Life-threatening disease reappears in the Far North

FAR North Queenslanders are being urged to remain vigilant for another potentially deadly disease that has emerged in the region.

Health officials have confirmed a case of invasive meningococcal in the Cape York and Torres Strait region, after it was detected in a patient within the past week.

Queensland Health, however, will not say where in the vast region the case was recorded, due to patient confidentiality.

To date, there has only been one case of the bacterial disease confirmed in the region, and another case confirmed in the Cairns health district earlier this year.

A departmental spokeswoman said meningococcal disease was a rare but serious and sometimes fatal illness that could potentially be prevented through vaccination.

"It most commonly occurs in children aged younger than two years and in adolescents aged 15-19 years of age," she said.

"Queensland Health continues to monitor the trends of strains causing invasive meningococcal disease and responds accordingly."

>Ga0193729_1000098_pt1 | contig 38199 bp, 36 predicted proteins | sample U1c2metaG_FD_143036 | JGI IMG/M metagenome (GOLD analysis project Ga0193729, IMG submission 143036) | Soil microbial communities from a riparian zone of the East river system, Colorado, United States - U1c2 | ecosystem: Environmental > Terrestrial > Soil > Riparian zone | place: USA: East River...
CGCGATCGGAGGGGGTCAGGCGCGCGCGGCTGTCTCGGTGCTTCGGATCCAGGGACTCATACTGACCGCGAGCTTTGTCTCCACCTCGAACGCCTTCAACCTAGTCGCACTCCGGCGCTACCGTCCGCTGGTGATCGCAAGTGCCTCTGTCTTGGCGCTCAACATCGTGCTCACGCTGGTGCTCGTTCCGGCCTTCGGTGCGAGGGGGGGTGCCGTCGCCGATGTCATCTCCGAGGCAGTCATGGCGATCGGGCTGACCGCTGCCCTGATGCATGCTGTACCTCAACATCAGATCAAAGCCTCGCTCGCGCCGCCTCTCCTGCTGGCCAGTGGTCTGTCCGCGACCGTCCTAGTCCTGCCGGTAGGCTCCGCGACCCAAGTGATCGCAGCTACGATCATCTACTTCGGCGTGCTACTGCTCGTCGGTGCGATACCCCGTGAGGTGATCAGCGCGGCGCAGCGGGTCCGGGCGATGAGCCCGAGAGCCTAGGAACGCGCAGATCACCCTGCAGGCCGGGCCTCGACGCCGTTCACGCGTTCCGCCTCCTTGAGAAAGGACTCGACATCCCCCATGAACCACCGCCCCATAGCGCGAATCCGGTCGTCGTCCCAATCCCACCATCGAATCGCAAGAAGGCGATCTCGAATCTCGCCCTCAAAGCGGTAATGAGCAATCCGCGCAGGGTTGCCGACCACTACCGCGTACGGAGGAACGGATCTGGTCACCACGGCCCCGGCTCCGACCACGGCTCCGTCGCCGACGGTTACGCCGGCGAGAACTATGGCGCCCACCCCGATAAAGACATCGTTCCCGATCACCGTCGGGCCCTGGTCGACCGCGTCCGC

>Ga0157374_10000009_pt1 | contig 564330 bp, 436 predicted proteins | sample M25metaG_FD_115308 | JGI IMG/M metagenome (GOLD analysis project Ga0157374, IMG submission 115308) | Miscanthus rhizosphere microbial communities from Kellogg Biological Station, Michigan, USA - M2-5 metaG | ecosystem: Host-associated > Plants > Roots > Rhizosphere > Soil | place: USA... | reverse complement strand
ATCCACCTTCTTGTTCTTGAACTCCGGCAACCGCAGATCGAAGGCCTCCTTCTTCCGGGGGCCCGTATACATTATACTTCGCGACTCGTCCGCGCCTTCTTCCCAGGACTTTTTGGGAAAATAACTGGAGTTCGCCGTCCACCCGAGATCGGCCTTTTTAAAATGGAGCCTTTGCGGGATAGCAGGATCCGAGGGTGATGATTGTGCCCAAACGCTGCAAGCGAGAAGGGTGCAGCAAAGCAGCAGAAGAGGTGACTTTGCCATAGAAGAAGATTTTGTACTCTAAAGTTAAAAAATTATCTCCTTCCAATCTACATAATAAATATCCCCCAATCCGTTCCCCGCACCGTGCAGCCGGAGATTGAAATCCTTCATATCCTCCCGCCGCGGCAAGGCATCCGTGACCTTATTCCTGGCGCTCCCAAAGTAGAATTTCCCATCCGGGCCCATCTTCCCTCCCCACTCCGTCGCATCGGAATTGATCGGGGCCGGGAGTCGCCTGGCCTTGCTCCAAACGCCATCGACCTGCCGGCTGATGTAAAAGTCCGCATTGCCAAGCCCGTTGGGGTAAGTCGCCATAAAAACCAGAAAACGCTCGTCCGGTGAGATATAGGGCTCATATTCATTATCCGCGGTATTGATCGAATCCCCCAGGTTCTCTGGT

Indigenous people are regarded as having a three-fold greater risk than others of acquiring meningococcal disease.

The disease occurs when meningococcal bacteria invades the body from the throat or nose.

Although most people who have these bacteria in their throat or nose remain quite well, they are able to spread the bacteria to others, and a few of these people may subsequently become ill.

Symptoms of the disease include nausea, vomiting, neck stiffness, joint pain, light sensitivity, a sudden fever and a rash of red-purple spots.

Originally published as Life-threatening disease reappears in the Far North